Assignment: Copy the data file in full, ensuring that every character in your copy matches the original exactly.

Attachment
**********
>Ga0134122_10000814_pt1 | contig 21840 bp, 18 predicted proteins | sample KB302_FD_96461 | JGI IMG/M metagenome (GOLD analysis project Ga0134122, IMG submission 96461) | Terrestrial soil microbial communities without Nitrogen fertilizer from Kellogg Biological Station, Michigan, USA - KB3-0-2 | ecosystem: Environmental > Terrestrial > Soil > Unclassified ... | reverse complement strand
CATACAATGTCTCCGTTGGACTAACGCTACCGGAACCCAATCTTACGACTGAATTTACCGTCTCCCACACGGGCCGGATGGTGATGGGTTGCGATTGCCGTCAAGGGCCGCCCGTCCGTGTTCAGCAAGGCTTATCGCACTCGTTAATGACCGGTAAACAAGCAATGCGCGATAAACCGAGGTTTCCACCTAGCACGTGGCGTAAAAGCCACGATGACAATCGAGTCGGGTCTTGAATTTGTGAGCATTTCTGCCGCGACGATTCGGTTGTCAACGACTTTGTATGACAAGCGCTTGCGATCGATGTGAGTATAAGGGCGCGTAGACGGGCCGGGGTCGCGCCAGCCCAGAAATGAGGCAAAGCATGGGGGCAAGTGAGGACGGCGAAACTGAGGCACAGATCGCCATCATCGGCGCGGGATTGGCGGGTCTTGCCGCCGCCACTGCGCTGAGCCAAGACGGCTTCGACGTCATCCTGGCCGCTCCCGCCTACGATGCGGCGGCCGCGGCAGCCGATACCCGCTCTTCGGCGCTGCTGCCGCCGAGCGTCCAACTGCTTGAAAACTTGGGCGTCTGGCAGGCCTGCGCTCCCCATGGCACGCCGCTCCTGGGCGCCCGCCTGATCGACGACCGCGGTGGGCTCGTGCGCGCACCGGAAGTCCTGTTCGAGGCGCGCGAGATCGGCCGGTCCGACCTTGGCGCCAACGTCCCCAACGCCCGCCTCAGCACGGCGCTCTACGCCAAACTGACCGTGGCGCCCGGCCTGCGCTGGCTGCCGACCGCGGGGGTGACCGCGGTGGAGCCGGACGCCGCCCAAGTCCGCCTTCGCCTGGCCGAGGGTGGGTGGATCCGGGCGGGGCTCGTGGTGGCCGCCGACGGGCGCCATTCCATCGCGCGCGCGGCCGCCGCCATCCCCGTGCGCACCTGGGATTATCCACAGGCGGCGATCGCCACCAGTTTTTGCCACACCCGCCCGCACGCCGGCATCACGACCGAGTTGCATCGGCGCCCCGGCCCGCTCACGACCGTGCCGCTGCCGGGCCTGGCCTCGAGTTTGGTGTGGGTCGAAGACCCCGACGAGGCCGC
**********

>Ga0134122_10000814_pt1 | contig 21840 bp, 18 predicted proteins | sample KB302_FD_96461 | JGI IMG/M metagenome (GOLD analysis project Ga0134122, IMG submission 96461) | Terrestrial soil microbial communities without Nitrogen fertilizer from Kellogg Biological Station, Michigan, USA - KB3-0-2 | ecosystem: Environmental > Terrestrial > Soil > Unclassified ... | reverse complement strand
CATACAATGTCTCCGTTGGACTAACGCTACCGGAACCCAATCTTACGACTGAATTTACCGTCTCCCACACGGGCCGGATGGTGATGGGTTGCGATTGCCGTCAAGGGCCGCCCGTCCGTGTTCAGCAAGGCTTATCGCACTCGTTAATGACCGGTAAACAAGCAATGCGCGATAAACCGAGGTTTCCACCTAGCACGTGGCGTAAAAGCCACGATGACAATCGAGTCGGGTCTTGAATTTGTGAGCATTTCTGCCGCGACGATTCGGTTGTCAACGACTTTGTATGACAAGCGCTTGCGATCGATGTGAGTATAAGGGCGCGTAGACGGGCCGGGGTCGCGCCAGCCCAGAAATGAGGCAAAGCATGGGGGCAAGTGAGGACGGCGAAACTGAGGCACAGATCGCCATCATCGGCGCGGGATTGGCGGGTCTTGCCGCCGCCACTGCGCTGAGCCAAGACGGCTTCGACGTCATCCTGGCCGCTCCCGCCTACGATGCGGCGGCCGCGGCAGCCGATACCCGCTCTTCGGCGCTGCTGCCGCCGAGCGTCCAACTGCTTGAAAACTTGGGCGTCTGGCAGGCCTGCGCTCCCCATGGCACGCCGCTCCTGGGCGCCCGCCTGATCGACGACCGCGGTGGGCTCGTGCGCGCACCGGAAGTCCTGTTCGAGGCGCGCGAGATCGGCCGGTCCGACCTTGGCGCCAACGTCCCCAACGCCCGCCTCAGCACGGCGCTCTACGCCAAACTGACCGTGGCGCCCGGCCTGCGCTGGCTGCCGACCGCGGGGGTGACCGCGGTGGAGCCGGACGCCGCCCAAGTCCGCCTTCGCCTGGCCGAGGGTGGGTGGATCCGGGCGGGGCTCGTGGTGGCCGCCGACGGGCGCCATTCCATCGCGCGCGCGGCCGCCGCCATCCCCGTGCGCACCTGGGATTATCCACAGGCGGCGATCGCCACCAGTTTTTGCCACACCCGCCCGCACGCCGGCATCACGACCGAGTTGCATCGGCGCCCCGGCCCGCTCACGACCGTGCCGCTGCCGGGCCTGGCCTCGAGTTTGGTGTGGGTCGAAGACCCCGACGAGGCCGC